Cousino was a fish out of water. Here were all of the city leaders in one room looking at her for direction. For a brief moment she was stunned. However, as an engineer, she simply went with what she knew best. Give them the facts numbers and graphs. She grabbed a piece of paper and drew time along the x axis and predicted rate of snowfall along the y axis. A bell curve was drawn representing the storm at hand. Then she drew a couple of horizontal lines across the graph and began her explanation. She pointed to where the lines intersected the curve and showed how the slope of the curve increased as storm intensity increased. It was quickly made apparent that this was not a typical storm. The eye of the storm had not yet arrived and snow rates were expected to exceed 1 in. per hour, a very rare occurrence for the city of Toledo. The roads were not going to be cleared any time soon. In fact, conditions would be getting worse, much worse, before it got better. It would help if people would stay off the road. Heavy traffic and cars stuck in snowdrifts would only make plowing more difficult.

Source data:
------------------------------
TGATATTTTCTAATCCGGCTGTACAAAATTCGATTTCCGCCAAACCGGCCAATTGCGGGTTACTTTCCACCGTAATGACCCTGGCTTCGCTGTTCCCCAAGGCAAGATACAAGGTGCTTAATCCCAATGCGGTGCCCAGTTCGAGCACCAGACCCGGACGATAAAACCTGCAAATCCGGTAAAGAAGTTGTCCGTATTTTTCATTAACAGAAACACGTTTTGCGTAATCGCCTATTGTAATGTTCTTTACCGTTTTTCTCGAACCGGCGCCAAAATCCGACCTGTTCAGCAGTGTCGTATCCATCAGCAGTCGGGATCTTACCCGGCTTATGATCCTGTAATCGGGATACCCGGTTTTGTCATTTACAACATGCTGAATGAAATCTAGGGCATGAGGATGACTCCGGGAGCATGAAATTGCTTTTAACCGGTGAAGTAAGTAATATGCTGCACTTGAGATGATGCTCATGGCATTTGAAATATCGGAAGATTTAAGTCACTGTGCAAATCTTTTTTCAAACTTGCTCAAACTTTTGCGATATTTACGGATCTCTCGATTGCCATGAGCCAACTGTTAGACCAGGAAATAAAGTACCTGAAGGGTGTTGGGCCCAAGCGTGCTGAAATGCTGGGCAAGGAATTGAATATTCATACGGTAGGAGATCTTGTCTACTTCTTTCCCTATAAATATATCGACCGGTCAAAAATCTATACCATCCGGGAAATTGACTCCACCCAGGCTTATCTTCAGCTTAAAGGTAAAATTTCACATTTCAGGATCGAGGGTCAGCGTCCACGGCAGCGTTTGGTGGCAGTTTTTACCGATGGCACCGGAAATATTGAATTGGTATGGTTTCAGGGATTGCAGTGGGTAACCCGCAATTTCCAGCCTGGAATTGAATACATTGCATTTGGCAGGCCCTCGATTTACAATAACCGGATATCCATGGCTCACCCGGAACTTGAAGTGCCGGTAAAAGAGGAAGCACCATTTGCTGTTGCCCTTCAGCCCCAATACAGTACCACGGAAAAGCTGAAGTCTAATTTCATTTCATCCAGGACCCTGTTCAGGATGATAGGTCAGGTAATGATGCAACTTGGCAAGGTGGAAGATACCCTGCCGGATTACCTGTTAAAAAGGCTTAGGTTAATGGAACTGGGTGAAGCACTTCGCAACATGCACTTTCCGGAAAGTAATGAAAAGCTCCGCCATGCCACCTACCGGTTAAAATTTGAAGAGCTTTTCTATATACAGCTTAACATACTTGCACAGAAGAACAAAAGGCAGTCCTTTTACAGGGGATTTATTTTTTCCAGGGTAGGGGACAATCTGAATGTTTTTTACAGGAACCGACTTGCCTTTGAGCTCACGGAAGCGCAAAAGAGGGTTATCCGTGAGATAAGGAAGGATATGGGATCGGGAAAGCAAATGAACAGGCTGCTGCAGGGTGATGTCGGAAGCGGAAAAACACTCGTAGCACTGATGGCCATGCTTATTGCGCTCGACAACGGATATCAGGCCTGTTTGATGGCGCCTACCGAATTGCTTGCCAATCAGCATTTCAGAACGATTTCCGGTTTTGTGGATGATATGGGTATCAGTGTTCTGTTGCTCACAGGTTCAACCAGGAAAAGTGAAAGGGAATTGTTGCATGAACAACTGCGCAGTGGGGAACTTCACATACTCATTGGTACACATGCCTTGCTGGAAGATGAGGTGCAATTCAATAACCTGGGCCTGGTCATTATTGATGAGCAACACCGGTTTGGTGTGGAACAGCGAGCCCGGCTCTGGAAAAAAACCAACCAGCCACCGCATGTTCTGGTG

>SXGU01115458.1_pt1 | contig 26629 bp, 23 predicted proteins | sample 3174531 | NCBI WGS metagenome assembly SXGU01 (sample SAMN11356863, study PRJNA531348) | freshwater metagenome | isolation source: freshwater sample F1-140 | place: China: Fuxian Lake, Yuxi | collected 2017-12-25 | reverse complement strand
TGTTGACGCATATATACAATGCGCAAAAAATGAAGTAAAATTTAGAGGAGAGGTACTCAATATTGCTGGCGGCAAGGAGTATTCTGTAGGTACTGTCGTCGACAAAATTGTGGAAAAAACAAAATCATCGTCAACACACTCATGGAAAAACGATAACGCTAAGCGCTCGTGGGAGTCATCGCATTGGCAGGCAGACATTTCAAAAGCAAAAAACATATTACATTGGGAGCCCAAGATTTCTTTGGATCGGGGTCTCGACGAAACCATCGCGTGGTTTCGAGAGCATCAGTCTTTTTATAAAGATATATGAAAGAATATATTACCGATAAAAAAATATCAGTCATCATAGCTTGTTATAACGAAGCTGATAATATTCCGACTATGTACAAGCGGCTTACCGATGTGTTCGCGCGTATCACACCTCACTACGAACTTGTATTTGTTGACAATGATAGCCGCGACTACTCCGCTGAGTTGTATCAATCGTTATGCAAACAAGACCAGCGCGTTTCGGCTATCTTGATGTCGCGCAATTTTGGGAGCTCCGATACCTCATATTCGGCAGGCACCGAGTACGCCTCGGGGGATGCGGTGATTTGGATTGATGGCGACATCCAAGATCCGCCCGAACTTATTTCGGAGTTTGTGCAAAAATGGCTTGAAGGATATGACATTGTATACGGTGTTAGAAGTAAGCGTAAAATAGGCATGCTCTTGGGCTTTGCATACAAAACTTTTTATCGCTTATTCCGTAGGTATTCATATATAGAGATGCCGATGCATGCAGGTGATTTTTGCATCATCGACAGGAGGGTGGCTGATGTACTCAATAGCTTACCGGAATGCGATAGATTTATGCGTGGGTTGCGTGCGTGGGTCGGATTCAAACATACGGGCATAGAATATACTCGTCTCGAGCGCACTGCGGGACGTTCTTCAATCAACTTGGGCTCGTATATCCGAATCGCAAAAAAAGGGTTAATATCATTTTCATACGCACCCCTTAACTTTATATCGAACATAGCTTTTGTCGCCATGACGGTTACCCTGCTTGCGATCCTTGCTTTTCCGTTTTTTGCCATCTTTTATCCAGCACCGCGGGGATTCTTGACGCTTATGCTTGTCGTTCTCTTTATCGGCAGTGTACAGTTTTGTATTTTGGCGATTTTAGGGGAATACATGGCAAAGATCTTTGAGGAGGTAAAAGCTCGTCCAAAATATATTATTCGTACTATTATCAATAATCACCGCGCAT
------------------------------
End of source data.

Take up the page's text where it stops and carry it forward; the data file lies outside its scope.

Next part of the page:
Now that the County Sheriff could see on paper a picture of what he was dealing with, he was able to come up with a plan. It was time to call a Level 3 Emergency for the city of Toledo. This was the first Level 3 Emergency declared for the city as a result of severe snow.
The Ohio Revised Code sets up the power and duties of the County Sheriff. In 1986 these powers were clarified to include authority to close county roads due to extreme weather conditions, and in 1997 these powers were further clarified to include municipal roads as well. Road emergency levels are declared through radio and television media as well as social media. Level 1 Emergency is called when the roads are hazardous. This could be black ice or blowing and drifting snow in open rural areas. Level 2 Emergency defines roads as being hazardous; people are encouraged to stay off the roads. This level is typically called when roads are snow-covered, with tracking and curb lines, medians and street signs difficult to see. A Level 3 Emergency closes roads to all non-emergency personnel. Any unauthorized vehicles on the road will be pulled over and may be subject to arrest.
Figure 1. A snow model was created after a bad event in 2007.